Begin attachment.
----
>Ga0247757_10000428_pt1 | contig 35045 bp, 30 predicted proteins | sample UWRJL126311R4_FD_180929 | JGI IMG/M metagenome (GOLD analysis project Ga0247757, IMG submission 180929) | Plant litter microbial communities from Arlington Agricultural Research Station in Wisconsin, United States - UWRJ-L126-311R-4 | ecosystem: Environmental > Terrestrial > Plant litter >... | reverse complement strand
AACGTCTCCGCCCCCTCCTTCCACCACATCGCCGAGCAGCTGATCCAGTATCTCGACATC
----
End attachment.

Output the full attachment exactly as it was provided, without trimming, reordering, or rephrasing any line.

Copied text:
>Ga0247757_10000428_pt1 | contig 35045 bp, 30 predicted proteins | sample UWRJL126311R4_FD_180929 | JGI IMG/M metagenome (GOLD analysis project Ga0247757, IMG submission 180929) | Plant litter microbial communities from Arlington Agricultural Research Station in Wisconsin, United States - UWRJ-L126-311R-4 | ecosystem: Environmental > Terrestrial > Plant litter >... | reverse complement strand
AACGTCTCCGCCCCCTCCTTCCACCACATCGCCGAGCAGCTGATCCAGTATCTCGACATC